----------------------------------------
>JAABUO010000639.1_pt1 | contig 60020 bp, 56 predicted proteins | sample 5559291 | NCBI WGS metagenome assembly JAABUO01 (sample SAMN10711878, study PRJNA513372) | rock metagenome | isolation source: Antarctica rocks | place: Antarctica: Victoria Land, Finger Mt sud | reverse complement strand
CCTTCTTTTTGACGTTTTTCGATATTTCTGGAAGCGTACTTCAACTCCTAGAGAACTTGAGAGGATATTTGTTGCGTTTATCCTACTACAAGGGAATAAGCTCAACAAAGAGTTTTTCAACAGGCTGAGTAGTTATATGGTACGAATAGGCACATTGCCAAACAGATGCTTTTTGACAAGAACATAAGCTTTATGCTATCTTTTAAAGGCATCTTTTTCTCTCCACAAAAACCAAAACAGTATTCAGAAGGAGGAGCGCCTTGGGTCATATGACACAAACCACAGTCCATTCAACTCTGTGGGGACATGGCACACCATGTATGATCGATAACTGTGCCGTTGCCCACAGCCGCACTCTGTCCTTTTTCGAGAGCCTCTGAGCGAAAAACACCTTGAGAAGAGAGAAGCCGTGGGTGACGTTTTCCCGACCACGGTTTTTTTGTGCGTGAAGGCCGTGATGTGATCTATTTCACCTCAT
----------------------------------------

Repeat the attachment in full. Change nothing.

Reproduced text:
>JAABUO010000639.1_pt1 | contig 60020 bp, 56 predicted proteins | sample 5559291 | NCBI WGS metagenome assembly JAABUO01 (sample SAMN10711878, study PRJNA513372) | rock metagenome | isolation source: Antarctica rocks | place: Antarctica: Victoria Land, Finger Mt sud | reverse complement strand
CCTTCTTTTTGACGTTTTTCGATATTTCTGGAAGCGTACTTCAACTCCTAGAGAACTTGAGAGGATATTTGTTGCGTTTATCCTACTACAAGGGAATAAGCTCAACAAAGAGTTTTTCAACAGGCTGAGTAGTTATATGGTACGAATAGGCACATTGCCAAACAGATGCTTTTTGACAAGAACATAAGCTTTATGCTATCTTTTAAAGGCATCTTTTTCTCTCCACAAAAACCAAAACAGTATTCAGAAGGAGGAGCGCCTTGGGTCATATGACACAAACCACAGTCCATTCAACTCTGTGGGGACATGGCACACCATGTATGATCGATAACTGTGCCGTTGCCCACAGCCGCACTCTGTCCTTTTTCGAGAGCCTCTGAGCGAAAAACACCTTGAGAAGAGAGAAGCCGTGGGTGACGTTTTCCCGACCACGGTTTTTTTGTGCGTGAAGGCCGTGATGTGATCTATTTCACCTCAT